By Lauren Smith
LOS ANGELES – Newly-elected Los Angeles District Attorney George Gascón is wasting no time in reforming the justice system here, and has announced he has “adopted new charging and sentencing principles.”
These resentencing guidelines will apply to “all offices, units and attorneys” in the Los Angeles District Attorney’s Office and are meant to fix “outdated policies” that will help “correct all inequities” in the justice system.
According to the guidelines, the LA District Attorney’s (LA DA’s) Office will “reevaluate and consider for resentencing people who have already served 15 years in prison.”
For currently pending cases, the resentencing guidelines call for a strike to sentence enhancements.
In addition, for those current serving a sentence higher that what they would receive according to the new guidelines, the DA’s office will request a new sentence that complies with the new guidelines.
Other aspects of the resentencing policy include extending eligibility for relief to those who plead to manslaughter instead of going to trial where the defendant may have been charged with felony murder, attempted murder, or murder.
The LA DA’s Office “will not attempt to prove the individual is ineligible for resentencing” if charges were dismissed as part of a plea deal and the defendant “was not the actual killer.”
Those convicted of attempted murder are also eligible for resentencing.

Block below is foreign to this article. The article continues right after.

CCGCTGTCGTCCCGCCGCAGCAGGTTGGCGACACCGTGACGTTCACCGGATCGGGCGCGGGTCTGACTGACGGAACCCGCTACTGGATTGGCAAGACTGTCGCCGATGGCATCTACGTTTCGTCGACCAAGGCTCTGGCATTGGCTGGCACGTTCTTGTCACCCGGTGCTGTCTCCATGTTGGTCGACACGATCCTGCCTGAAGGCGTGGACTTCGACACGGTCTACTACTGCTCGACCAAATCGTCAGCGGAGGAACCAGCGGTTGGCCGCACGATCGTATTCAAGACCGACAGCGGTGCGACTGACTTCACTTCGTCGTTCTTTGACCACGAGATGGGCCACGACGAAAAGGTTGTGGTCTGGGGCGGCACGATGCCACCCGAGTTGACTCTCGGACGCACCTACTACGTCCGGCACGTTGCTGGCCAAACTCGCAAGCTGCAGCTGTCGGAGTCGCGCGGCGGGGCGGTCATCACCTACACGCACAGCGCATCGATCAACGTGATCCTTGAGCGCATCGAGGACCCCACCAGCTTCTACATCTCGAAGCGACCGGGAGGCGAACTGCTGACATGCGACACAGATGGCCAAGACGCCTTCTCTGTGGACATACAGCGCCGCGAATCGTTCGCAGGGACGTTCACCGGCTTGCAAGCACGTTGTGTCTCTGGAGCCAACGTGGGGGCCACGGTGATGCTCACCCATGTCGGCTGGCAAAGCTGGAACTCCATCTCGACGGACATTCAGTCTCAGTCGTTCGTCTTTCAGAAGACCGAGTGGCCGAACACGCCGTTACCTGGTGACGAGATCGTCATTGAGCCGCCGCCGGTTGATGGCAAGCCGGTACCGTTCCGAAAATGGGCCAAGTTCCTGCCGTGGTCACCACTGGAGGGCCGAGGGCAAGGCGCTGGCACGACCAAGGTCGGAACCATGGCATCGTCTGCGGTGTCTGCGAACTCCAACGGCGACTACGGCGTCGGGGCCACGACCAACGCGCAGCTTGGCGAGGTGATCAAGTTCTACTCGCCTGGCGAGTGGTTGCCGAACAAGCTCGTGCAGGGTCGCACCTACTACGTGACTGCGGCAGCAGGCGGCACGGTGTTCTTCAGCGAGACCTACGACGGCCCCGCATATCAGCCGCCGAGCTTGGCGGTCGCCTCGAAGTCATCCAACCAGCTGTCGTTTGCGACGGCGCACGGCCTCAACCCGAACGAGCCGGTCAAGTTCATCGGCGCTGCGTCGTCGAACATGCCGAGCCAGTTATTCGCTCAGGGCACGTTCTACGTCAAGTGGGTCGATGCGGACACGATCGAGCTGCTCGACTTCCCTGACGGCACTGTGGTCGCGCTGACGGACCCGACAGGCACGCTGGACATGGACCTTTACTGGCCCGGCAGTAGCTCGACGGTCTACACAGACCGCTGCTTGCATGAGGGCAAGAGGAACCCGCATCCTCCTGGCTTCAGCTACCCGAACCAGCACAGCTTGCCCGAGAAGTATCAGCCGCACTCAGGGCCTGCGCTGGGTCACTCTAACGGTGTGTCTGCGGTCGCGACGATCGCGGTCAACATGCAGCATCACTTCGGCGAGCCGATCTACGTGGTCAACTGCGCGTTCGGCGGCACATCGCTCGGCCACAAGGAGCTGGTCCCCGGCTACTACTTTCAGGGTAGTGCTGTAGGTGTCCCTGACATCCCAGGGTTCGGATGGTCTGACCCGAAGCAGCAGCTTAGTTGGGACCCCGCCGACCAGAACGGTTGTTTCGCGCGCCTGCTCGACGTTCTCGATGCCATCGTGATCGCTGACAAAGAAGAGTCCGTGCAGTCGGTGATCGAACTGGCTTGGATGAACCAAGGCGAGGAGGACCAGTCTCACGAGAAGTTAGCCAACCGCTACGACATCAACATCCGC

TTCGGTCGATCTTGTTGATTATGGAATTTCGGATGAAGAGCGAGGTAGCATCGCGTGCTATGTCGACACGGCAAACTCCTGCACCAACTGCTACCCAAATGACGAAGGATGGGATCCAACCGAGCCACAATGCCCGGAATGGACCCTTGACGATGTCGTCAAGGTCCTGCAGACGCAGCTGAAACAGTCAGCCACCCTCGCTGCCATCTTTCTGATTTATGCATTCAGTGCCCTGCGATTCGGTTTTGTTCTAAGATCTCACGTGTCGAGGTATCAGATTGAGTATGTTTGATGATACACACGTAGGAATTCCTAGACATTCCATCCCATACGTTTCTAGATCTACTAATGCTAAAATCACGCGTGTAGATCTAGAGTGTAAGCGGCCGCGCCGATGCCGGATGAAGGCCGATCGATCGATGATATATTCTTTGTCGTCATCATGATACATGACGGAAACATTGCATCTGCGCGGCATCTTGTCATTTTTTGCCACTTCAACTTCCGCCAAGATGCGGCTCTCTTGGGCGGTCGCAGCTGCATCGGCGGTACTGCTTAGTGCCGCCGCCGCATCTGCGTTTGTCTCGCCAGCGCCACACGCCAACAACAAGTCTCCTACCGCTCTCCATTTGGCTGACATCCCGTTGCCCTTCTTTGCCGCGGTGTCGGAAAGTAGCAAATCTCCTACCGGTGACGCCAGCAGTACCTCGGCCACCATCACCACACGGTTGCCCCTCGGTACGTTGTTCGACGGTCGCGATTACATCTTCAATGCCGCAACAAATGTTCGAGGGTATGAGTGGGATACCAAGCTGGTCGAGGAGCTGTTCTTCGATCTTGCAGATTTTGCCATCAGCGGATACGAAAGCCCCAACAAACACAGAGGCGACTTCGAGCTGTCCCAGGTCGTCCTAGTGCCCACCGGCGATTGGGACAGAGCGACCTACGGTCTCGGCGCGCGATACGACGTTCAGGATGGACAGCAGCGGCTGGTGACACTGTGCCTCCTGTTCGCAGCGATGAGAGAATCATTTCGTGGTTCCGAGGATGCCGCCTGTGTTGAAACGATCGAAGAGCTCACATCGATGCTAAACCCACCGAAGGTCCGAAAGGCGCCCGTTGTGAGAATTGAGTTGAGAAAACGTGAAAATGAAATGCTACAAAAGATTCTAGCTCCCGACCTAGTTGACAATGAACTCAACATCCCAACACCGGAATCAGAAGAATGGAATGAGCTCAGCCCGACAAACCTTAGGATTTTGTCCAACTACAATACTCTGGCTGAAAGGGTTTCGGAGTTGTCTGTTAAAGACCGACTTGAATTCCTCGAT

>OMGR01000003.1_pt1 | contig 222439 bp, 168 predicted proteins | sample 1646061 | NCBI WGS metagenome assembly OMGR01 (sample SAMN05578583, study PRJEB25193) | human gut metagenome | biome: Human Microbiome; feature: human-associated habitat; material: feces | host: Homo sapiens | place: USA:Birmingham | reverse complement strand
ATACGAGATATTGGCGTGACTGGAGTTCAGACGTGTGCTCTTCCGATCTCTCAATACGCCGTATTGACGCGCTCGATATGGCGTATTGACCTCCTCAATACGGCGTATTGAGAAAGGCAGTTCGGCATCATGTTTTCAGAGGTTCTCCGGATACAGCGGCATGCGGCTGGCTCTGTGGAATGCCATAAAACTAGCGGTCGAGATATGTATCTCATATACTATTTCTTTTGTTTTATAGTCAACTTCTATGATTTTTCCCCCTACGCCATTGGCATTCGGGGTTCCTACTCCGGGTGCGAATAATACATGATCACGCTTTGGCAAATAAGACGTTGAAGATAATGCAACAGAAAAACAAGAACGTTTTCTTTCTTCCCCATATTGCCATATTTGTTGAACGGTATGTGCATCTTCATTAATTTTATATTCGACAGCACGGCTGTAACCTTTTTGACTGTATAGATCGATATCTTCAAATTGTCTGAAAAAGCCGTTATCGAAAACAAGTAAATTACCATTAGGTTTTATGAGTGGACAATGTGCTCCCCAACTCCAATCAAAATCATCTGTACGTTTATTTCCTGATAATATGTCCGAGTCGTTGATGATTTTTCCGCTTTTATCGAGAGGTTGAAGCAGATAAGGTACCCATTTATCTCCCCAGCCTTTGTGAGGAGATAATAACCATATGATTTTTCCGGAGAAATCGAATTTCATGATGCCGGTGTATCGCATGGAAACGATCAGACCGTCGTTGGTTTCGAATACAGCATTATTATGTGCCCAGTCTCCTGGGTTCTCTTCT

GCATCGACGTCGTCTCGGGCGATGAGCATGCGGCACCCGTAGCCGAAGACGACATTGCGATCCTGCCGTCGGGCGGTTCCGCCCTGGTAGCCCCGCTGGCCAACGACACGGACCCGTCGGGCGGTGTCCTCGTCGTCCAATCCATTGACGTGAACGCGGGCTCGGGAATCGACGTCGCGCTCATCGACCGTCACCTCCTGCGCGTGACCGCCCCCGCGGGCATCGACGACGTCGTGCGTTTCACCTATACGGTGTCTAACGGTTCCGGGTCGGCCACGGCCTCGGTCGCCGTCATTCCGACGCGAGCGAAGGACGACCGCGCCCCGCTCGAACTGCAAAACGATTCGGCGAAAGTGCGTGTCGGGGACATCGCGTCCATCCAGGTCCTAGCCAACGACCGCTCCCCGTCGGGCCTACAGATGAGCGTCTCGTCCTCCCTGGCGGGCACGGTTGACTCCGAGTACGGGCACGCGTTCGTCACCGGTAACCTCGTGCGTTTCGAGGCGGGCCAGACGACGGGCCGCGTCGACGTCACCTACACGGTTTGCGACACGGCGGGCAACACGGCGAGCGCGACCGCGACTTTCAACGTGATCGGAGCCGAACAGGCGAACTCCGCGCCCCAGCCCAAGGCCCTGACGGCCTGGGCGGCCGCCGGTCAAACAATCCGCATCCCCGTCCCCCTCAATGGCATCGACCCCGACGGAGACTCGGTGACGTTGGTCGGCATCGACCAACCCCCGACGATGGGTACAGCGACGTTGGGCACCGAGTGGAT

As part of the resentencing guidelines, the LA DA’s Office will set up a resentencing unit that will complete a “comprehensive review” of cases in which defendants received a sentence inconsistent with the new sentencing guidelines.
The unit will focus on the following categories of cases which amounts to about 20,000 cases:
- People who have already served 15 years or more
- People who are currently 60 years of age or older
- People who are at enhanced risk of COVID-19 infection
- People who have been recommended for resentencing by CDCR
- People who are criminalized survivors
- People who were 17 years of age or younger at the time of the offense and were prosecuted as an adult
In another move, youth and children who were under 17 when the crime was committed “will not be transferred to adult court and will remain committed to the youth system until they are mature enough to reenter society.”
The LA DA’s Office announced it will strongly oppose the transfers of minors to adult court and join any defense motion that attempts to transfer defendants to juvenile court for further proceedings.
As for parole hearings, the LA DA’s Office will not attend parole hearings and will write in support of granting parole for those who have served their minimum period of incarceration unless CDCR has determined that the defendant “represents a ‘high’ risk for recidivism.”
In that case, the LA DA will “take a neutral position on the grant of parole.
Lauren Smith is a fourth year student at UC Davis, double majoring in Political Science and Psychology. She is from San Diego, California.
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